Most objectivist and dispositionalist theories of color have tried to resolve the challenge raised by color variations by drawing a distinction between real and apparent colors. This paper considers such a strategy to be fundamentally erroneous. The high degree of variability of colors constitutes a crucial feature of colors and color perception; it cannot be avoided without leaving aside the real nature of color. The objectivist theory of color defended in this paper holds that objects have locally many different objective (...)
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  17. Martine Nida-Rumelin (1997). The Character of Color Predicates: A Phenomenalist View. In M. Anduschus, Albert Newen & Wolfgang Kunne (eds.), Direct Reference, Indexicality, and Propositional Attitudes. CSLI Press.
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  18. Robert Pilat, Colour Names and the Concepts of Colours.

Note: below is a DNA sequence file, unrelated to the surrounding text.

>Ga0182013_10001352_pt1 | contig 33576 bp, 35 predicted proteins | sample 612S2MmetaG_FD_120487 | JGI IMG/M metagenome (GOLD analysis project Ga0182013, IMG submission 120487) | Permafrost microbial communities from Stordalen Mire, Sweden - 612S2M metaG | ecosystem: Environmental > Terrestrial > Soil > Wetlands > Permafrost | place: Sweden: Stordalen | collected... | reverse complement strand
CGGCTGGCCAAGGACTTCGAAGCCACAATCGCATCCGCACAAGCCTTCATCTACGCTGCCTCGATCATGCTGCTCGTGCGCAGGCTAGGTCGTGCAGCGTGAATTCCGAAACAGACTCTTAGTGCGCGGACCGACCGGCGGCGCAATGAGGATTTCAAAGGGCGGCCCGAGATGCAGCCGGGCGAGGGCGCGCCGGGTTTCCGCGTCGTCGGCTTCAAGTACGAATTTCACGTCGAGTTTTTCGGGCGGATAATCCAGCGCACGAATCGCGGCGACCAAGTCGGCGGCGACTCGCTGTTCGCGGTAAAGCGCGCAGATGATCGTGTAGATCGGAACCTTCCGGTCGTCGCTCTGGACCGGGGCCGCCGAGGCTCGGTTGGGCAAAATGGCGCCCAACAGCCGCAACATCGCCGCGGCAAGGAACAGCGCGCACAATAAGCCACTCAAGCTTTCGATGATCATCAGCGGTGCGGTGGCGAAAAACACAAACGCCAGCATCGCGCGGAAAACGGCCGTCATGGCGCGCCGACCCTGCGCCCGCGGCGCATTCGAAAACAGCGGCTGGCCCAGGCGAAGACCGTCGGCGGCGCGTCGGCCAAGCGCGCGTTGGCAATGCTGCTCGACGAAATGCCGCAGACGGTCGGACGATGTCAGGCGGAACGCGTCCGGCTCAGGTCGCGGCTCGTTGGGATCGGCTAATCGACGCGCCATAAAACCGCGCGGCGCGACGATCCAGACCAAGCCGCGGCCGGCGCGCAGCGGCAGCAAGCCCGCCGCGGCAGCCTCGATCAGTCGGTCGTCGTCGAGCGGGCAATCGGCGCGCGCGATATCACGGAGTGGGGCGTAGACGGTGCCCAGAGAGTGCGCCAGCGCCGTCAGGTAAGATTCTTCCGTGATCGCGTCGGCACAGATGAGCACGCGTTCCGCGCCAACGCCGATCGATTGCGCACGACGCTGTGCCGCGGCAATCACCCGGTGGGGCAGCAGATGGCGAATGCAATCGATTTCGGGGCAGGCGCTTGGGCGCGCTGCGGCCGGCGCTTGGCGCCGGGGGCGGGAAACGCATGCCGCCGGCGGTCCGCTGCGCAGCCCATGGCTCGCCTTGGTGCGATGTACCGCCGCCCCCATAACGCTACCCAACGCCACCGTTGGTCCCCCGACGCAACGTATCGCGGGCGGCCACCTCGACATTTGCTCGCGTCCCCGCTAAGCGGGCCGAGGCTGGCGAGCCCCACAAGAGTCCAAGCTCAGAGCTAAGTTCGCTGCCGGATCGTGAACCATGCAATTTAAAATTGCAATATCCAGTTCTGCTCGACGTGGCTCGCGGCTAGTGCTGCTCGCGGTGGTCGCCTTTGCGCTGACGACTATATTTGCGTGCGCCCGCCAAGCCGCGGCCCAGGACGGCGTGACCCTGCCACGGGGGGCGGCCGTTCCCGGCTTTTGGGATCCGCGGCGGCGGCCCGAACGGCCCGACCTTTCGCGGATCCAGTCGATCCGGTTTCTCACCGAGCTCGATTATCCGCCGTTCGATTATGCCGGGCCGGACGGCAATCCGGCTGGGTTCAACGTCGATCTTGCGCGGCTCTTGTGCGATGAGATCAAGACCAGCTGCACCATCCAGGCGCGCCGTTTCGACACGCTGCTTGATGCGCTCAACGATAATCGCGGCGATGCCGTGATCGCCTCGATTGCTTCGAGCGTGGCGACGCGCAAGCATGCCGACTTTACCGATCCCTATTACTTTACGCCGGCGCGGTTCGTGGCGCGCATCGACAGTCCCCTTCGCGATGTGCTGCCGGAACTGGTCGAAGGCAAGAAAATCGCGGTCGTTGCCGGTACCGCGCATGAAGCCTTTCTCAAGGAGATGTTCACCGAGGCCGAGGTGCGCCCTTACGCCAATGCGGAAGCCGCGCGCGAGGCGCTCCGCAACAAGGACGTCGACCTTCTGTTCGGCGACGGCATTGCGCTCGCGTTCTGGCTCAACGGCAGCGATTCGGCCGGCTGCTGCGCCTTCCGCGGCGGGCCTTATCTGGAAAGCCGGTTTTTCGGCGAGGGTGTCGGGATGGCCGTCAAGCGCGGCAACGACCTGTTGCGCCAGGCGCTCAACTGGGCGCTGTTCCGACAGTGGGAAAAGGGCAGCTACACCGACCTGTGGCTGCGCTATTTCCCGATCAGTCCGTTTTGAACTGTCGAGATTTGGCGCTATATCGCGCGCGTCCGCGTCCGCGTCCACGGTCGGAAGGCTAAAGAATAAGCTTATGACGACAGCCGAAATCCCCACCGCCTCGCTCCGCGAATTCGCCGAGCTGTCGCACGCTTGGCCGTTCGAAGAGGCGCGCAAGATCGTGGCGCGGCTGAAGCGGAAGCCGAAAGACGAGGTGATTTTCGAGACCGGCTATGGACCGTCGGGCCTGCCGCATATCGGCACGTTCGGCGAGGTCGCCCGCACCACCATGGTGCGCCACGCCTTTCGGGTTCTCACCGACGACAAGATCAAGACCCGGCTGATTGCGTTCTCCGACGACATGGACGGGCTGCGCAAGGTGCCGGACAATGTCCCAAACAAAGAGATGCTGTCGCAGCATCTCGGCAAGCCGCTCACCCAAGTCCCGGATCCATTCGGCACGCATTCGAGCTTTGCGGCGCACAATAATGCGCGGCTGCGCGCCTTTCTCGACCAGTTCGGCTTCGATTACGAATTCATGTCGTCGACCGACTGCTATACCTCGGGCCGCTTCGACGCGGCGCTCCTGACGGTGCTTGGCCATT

There is growing body of knowledge about how humans and animals perceive col- ours; we may safely say that both physiology and physics of colour perception are becoming less and less mysterious. Still it doesn't help to solve a philosophical puzzle: What do exactly mean expressions like “perceived red” or “perceived green”? What do perceived colours refer to in the world? There are three problem fields I am touching on in this paper: (i) semantics of colour names, (ii) ontological status (...)
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  19. Peter W. Ross (1997). Trichromacy and the Neural Basis of Color Discrimination. Behavioral and Brain Sciences 20 (2):206-207.